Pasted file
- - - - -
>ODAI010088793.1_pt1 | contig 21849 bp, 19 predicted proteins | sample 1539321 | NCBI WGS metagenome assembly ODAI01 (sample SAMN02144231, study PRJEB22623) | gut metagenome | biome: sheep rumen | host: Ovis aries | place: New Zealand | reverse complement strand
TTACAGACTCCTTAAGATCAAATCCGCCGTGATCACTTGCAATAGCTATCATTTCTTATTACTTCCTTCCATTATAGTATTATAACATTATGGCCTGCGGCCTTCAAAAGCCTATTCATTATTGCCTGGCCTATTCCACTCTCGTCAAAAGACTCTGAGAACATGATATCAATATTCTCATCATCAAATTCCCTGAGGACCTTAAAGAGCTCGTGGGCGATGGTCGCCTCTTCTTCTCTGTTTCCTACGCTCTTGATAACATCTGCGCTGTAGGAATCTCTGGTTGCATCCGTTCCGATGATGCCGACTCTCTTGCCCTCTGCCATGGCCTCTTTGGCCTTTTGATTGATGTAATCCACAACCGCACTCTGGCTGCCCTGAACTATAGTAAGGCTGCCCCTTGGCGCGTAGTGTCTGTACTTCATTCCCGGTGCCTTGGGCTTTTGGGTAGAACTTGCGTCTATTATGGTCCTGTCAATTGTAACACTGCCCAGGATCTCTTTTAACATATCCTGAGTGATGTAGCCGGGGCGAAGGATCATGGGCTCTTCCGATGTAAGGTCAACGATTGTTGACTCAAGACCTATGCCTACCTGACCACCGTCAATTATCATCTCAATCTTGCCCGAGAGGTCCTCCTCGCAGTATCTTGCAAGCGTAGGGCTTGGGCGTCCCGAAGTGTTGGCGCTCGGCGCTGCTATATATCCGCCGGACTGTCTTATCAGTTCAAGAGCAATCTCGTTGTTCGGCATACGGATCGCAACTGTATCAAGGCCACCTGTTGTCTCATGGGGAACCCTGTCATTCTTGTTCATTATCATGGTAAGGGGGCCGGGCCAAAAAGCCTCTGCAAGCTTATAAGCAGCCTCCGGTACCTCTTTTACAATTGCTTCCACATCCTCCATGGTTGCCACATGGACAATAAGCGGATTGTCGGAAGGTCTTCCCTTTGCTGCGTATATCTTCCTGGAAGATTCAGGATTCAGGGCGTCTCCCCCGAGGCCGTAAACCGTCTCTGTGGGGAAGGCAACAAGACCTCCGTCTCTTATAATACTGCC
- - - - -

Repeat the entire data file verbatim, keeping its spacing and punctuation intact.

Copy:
>ODAI010088793.1_pt1 | contig 21849 bp, 19 predicted proteins | sample 1539321 | NCBI WGS metagenome assembly ODAI01 (sample SAMN02144231, study PRJEB22623) | gut metagenome | biome: sheep rumen | host: Ovis aries | place: New Zealand | reverse complement strand
TTACAGACTCCTTAAGATCAAATCCGCCGTGATCACTTGCAATAGCTATCATTTCTTATTACTTCCTTCCATTATAGTATTATAACATTATGGCCTGCGGCCTTCAAAAGCCTATTCATTATTGCCTGGCCTATTCCACTCTCGTCAAAAGACTCTGAGAACATGATATCAATATTCTCATCATCAAATTCCCTGAGGACCTTAAAGAGCTCGTGGGCGATGGTCGCCTCTTCTTCTCTGTTTCCTACGCTCTTGATAACATCTGCGCTGTAGGAATCTCTGGTTGCATCCGTTCCGATGATGCCGACTCTCTTGCCCTCTGCCATGGCCTCTTTGGCCTTTTGATTGATGTAATCCACAACCGCACTCTGGCTGCCCTGAACTATAGTAAGGCTGCCCCTTGGCGCGTAGTGTCTGTACTTCATTCCCGGTGCCTTGGGCTTTTGGGTAGAACTTGCGTCTATTATGGTCCTGTCAATTGTAACACTGCCCAGGATCTCTTTTAACATATCCTGAGTGATGTAGCCGGGGCGAAGGATCATGGGCTCTTCCGATGTAAGGTCAACGATTGTTGACTCAAGACCTATGCCTACCTGACCACCGTCAATTATCATCTCAATCTTGCCCGAGAGGTCCTCCTCGCAGTATCTTGCAAGCGTAGGGCTTGGGCGTCCCGAAGTGTTGGCGCTCGGCGCTGCTATATATCCGCCGGACTGTCTTATCAGTTCAAGAGCAATCTCGTTGTTCGGCATACGGATCGCAACTGTATCAAGGCCACCTGTTGTCTCATGGGGAACCCTGTCATTCTTGTTCATTATCATGGTAAGGGGGCCGGGCCAAAAAGCCTCTGCAAGCTTATAAGCAGCCTCCGGTACCTCTTTTACAATTGCTTCCACATCCTCCATGGTTGCCACATGGACAATAAGCGGATTGTCGGAAGGTCTTCCCTTTGCTGCGTATATCTTCCTGGAAGATTCAGGATTCAGGGCGTCTCCCCCGAGGCCGTAAACCGTCTCTGTGGGGAAGGCAACAAGACCTCCGTCTCTTATAATACTGCC